Tulsa Study Looks At Impact Of Screen Time On Kids' Brains
TULSA, Oklahoma - 12-Year-Old Maverick Sanstra loves playing outside, basketball and Boy Scouts, which makes him something of a rarity among his friends.
"I'm outside more than most people. I adventure a lot," Maverick says. "I like to go hike and stuff like that. It's better cause my mind is more open to the world."
Just how much different Maverick's mind might be is a $300 million question. He's one of almost 12,000 children taking part in the biggest study of adolescent brain development ever attempted.
It's being run by the National Institutes for Health at 21 locations across the country, including the Laureate Brain Institute in Tulsa.
"This is the first device generation," says Tulsa program investigator Florence Breslin. "They were all born within a year or two of the release of the iPhone."
Researchers will follow the kids for 10 years, tracking everything from the effects of drug and alcohol use, to the hot topic of the day, screen time.
Breslin notes, "A lot of them - their birth, their first time walking, was announced on Facebook."
American teens now spend an average of 4.5 hours a day on their phones and the truth is, no one knows what all that technology may or may not be doing to their developing brains.
"We're in an ongoing generational experiment, and it's not just in the U.S. This is a worldwide experiment, and we can't keep up with it," Breslin says.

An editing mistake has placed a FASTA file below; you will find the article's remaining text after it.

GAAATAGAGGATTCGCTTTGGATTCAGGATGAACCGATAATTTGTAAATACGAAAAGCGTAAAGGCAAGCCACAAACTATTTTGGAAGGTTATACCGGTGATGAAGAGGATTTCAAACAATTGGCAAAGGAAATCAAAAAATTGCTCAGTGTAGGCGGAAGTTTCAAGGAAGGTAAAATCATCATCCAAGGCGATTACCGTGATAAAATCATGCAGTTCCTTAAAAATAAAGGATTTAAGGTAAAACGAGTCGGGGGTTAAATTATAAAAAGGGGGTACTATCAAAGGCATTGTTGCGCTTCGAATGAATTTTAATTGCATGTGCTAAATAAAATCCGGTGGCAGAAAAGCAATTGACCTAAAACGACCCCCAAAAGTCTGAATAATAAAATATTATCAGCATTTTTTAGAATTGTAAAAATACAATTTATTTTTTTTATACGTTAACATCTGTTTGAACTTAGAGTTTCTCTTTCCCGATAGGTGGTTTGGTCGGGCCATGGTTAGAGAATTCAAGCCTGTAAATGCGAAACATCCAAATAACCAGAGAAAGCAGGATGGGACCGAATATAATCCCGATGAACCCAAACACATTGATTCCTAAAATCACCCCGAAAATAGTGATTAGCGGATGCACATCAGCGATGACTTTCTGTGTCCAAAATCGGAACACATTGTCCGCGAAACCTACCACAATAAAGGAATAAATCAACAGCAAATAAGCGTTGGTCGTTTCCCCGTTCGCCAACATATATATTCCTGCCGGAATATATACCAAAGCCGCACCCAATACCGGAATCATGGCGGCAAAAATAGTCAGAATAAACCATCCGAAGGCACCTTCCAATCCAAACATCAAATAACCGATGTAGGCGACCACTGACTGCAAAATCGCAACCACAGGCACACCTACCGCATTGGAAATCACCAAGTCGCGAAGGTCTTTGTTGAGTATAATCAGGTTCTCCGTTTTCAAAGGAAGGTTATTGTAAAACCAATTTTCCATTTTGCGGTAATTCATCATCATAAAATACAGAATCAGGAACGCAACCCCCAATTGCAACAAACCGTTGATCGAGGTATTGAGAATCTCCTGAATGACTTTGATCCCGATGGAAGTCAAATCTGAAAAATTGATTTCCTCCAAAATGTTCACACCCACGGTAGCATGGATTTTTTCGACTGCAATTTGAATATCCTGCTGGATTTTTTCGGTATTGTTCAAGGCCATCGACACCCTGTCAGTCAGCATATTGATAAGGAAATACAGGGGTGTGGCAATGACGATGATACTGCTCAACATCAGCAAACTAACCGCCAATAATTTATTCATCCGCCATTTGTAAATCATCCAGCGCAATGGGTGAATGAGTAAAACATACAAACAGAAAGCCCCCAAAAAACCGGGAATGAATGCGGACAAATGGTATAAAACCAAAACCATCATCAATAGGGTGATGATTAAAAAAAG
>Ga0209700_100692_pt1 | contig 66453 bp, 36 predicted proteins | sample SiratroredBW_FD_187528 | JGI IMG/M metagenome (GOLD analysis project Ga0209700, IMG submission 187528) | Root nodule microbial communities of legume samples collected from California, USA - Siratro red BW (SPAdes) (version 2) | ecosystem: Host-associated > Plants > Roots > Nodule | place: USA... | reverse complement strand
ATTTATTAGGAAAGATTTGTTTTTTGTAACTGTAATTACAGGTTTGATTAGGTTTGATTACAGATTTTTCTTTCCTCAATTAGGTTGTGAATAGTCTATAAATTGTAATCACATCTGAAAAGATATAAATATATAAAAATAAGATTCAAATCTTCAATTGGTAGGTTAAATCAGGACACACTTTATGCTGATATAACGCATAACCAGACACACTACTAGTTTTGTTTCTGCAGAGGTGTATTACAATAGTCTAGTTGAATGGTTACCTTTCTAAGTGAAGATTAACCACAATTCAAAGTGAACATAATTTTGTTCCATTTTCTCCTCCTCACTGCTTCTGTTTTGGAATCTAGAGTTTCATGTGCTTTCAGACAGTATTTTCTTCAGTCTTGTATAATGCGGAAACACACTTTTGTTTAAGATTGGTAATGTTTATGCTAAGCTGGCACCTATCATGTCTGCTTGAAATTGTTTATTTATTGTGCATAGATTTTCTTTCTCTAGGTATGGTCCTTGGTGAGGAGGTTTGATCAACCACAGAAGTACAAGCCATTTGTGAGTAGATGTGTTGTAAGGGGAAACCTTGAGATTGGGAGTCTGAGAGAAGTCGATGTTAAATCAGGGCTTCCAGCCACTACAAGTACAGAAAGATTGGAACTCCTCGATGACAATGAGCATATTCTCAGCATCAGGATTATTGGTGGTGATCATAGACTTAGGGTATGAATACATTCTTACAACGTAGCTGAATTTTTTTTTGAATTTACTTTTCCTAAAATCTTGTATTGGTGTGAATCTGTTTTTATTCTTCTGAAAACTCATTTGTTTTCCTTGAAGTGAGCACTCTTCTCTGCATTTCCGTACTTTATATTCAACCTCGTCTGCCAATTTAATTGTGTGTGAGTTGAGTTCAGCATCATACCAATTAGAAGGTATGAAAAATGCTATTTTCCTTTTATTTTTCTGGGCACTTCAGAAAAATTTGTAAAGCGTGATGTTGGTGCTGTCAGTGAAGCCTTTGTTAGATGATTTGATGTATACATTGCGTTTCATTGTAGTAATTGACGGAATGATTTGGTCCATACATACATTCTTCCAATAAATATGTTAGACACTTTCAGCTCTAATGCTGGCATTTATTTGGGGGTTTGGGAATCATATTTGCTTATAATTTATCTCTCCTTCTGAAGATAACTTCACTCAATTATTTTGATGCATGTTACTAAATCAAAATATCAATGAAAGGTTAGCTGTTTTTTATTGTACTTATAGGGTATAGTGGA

The ABCD study began enrolling 9- and 10-year-olds in 2016. The first wave of information was released at the end of last year.
"We're seeing differences in brains related to screen time," Breslin says. "Overall, a lot of screen time can show that the brain is maturing a little bit faster."
Breslin says they have seen the most changes in the cortex of the brain in kids with lots of screen time. That is the outermost layer of the brain that processes information from the five senses.
"Maturation is normal, but this is just a little bit earlier than their non-screen using peers," says Breslin.
While that sounds alarming, researchers say that for most kids in the study, there don't seem to be any negative consequences so far. In fact, kids with lots of social network connections are thriving, but there is an exception.
"Extensive gaming and video activity. Those kids, that's where we see more kids with problems," says Laureate director Martin Paulus.
He reports the problems were most evident in children who are already at risk from issues such as ADHD. For them, more than four hours a day of videos and gaming can spell trouble.
"When they say it's like a drug and it's addictive, I mean he'll have withdrawals," says mom Brandi Burke.
She says electronics are a struggle she sees every day in her 12-year-old son Dylan.
"He broke through my bedroom door to be able to get to his electronics," says Burke.
She hopes being part of this study will help provide answers in the coming years for her family and thousands of others around the country who are also struggling. One thing is already certain, these devices are changing our world - and there is no going back.